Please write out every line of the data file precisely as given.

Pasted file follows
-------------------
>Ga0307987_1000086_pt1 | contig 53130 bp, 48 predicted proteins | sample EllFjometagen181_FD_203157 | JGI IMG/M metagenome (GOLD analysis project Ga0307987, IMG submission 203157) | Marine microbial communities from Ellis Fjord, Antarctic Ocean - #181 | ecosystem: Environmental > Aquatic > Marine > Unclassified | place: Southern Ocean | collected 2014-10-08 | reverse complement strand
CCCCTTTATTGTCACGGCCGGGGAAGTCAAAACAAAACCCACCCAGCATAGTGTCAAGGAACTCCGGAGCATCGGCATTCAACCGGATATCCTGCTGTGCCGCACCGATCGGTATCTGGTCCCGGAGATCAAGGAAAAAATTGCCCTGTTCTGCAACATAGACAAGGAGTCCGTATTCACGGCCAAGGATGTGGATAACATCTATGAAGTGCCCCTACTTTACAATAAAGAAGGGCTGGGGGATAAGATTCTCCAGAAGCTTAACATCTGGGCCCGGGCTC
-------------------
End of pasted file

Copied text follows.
>Ga0307987_1000086_pt1 | contig 53130 bp, 48 predicted proteins | sample EllFjometagen181_FD_203157 | JGI IMG/M metagenome (GOLD analysis project Ga0307987, IMG submission 203157) | Marine microbial communities from Ellis Fjord, Antarctic Ocean - #181 | ecosystem: Environmental > Aquatic > Marine > Unclassified | place: Southern Ocean | collected 2014-10-08 | reverse complement strand
CCCCTTTATTGTCACGGCCGGGGAAGTCAAAACAAAACCCACCCAGCATAGTGTCAAGGAACTCCGGAGCATCGGCATTCAACCGGATATCCTGCTGTGCCGCACCGATCGGTATCTGGTCCCGGAGATCAAGGAAAAAATTGCCCTGTTCTGCAACATAGACAAGGAGTCCGTATTCACGGCCAAGGATGTGGATAACATCTATGAAGTGCCCCTACTTTACAATAAAGAAGGGCTGGGGGATAAGATTCTCCAGAAGCTTAACATCTGGGCCCGGGCTC